A process hazard analysis is a detailed study of a process to identify every possible hazard to employees.  Every element of the process must be studied.  Each action of every piece of equipment, each substance present, and every move made by an employee must be assumed initially to pose a hazard to employees.  Process hazard analysis then is applied to show that the element either poses no hazard, poses a hazard that is controlled in every foreseeable circumstance, or poses an uncontrolled hazard.

Various methodologies employed in process hazard analysis are discussed in greater detail in OSHA's Process Safety Management standard, 29 CFR 1910.119(e).

Often the process hazard analysis will concentrate on the specialized equipment used in the process.  The equipment may be used to:

  • Move materials;
  • Apply mechanical forces to change materials;
  • Apply special forms or concentrations of energy to materials (e.g., ionizing radiation, magnetic or electric fields, and lasers);
  • Mix materials; or
  • Bring the hold materials together and contain them, under either ambient or special conditions, for chemical or biological reactions, etc.

Processes may be either batch or continuous.  Some operations may be conducted remotely.  There may be special instrumentation to monitor conditions at various stages in the process.  These instruments will keep the operator informed and perhaps also directly control the process or shut down operations if a hazardous or otherwise undesirable condition is approaching.

The best time for an employer to conduct a process hazard analysis is when the process is first being designed, before equipment is selected.  This review, in turn, will assist you in choosing process equipment for its effective, efficient, and safe operation.  Be sure to consider the equipment's capacity for confining the process within predetermined safe limits.  The type, number, and location of detectors you select for monitoring the process should ensure not only productive operation, but also safe operation.  Remember to take into account any substance or mixture of substances that could present fire or explosion hazards.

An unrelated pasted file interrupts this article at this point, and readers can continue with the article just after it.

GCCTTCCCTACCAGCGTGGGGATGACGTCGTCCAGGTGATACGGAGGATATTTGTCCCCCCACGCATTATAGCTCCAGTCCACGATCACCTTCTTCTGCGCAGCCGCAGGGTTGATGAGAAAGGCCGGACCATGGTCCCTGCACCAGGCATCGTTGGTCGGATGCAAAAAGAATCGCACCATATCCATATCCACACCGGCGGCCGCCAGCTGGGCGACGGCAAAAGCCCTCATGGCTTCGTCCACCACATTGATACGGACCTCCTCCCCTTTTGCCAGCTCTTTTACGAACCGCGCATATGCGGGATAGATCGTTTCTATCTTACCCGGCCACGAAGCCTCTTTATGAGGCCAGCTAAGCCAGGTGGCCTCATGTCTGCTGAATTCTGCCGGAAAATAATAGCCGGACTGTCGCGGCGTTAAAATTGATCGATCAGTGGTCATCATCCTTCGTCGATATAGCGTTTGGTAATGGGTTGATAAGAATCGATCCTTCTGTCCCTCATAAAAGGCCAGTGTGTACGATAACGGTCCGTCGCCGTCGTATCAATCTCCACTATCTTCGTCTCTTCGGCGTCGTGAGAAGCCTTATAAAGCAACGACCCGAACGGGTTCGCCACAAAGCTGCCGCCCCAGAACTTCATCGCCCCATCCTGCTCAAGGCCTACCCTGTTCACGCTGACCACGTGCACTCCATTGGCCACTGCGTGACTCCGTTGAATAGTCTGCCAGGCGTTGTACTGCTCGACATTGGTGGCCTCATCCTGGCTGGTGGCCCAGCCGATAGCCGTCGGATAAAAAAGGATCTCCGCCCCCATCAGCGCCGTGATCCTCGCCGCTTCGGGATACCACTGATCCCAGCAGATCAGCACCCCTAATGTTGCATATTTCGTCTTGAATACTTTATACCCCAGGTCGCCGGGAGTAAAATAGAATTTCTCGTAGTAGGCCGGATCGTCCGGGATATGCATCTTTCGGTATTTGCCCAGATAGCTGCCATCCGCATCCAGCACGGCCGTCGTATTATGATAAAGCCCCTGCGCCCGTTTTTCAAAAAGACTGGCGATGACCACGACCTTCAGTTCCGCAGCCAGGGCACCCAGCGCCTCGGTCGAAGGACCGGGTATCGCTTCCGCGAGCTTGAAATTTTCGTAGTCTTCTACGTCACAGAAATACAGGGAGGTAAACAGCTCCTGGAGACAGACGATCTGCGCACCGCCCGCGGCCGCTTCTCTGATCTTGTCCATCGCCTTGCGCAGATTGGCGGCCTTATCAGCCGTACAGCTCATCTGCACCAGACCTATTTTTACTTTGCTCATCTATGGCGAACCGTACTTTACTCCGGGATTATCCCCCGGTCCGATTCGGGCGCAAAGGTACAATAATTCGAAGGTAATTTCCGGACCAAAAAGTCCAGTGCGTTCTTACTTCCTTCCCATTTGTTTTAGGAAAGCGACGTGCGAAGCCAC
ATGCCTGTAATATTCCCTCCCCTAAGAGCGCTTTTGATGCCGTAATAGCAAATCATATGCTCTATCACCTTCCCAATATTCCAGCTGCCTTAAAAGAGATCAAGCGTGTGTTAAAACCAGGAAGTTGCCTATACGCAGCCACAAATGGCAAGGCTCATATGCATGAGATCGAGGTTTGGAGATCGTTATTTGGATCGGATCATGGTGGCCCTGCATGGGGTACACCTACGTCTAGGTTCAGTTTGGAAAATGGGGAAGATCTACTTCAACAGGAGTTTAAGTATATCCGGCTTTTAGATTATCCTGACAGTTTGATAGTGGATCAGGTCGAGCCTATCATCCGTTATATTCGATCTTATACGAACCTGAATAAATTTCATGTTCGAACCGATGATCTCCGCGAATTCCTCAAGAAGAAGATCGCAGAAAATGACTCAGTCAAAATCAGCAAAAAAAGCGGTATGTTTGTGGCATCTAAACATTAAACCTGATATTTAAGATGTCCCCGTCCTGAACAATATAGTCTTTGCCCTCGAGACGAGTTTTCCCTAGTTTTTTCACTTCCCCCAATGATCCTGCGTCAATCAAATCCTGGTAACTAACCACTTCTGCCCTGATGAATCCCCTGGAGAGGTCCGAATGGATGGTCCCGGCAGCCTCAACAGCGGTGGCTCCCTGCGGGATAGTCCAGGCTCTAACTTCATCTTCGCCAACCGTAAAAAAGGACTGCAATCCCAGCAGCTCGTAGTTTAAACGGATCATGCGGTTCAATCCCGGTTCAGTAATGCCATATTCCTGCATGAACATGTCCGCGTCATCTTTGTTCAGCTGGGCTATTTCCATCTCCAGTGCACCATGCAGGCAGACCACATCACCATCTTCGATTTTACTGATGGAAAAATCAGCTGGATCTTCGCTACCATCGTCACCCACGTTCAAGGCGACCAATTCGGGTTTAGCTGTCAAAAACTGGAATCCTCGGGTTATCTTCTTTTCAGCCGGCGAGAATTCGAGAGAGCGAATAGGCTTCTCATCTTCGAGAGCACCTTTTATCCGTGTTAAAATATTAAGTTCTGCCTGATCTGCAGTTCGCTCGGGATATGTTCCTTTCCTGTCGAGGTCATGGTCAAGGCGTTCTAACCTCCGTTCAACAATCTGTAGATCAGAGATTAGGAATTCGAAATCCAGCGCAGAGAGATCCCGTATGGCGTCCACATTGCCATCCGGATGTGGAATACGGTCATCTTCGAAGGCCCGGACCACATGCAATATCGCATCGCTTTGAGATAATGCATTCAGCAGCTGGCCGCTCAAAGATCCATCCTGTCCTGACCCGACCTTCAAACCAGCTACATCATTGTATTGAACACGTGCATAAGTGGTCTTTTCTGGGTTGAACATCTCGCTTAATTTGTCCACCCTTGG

When you have selected your equipment, the information from the process hazard analysis will help you to develop an appropriate inspection and maintenance schedule.

Remember, even when a process initially appears to be so simple that hazard analysis during the design phase seems unnecessary, it needs to be done anyway.  If the process really is simple, and there are no known potential hazards, then the process hazard analysis likewise will be simple and will require very little time and expense.  On the other hand, if things are not as simple as they seem, the analysis may reveal potential problems that might have been overlooked otherwise.  Correction at this early stage will save time, money, and possible injuries and grief.

Process hazard analysis will include hazards associated with;

  • Mechanical and chemical operations,
  • Low and high temperature and pressure operations,
  • Possible high levels of radiant energy,
  • Direct contamination of employees, and
  • Contamination of the air with toxic substances.

Remember that toxic substances may be the raw materials entering the process, the intermediate products, or the by-products or waste products.


Especially when dealing with high hazard chemicals or volatile explosives, it is not enough to analyze only those hazards associated with normal operations, those times when the process works as expected.  Using analytical tools such as "what if," "checklist," hazard and operability study (HAZOP), failure mode and effect analysis (FMEA), or "fault-tree" analysis, you can determine most of the possible process breakdowns.  You then can design prevention/controls for the likely causes of these unwanted events.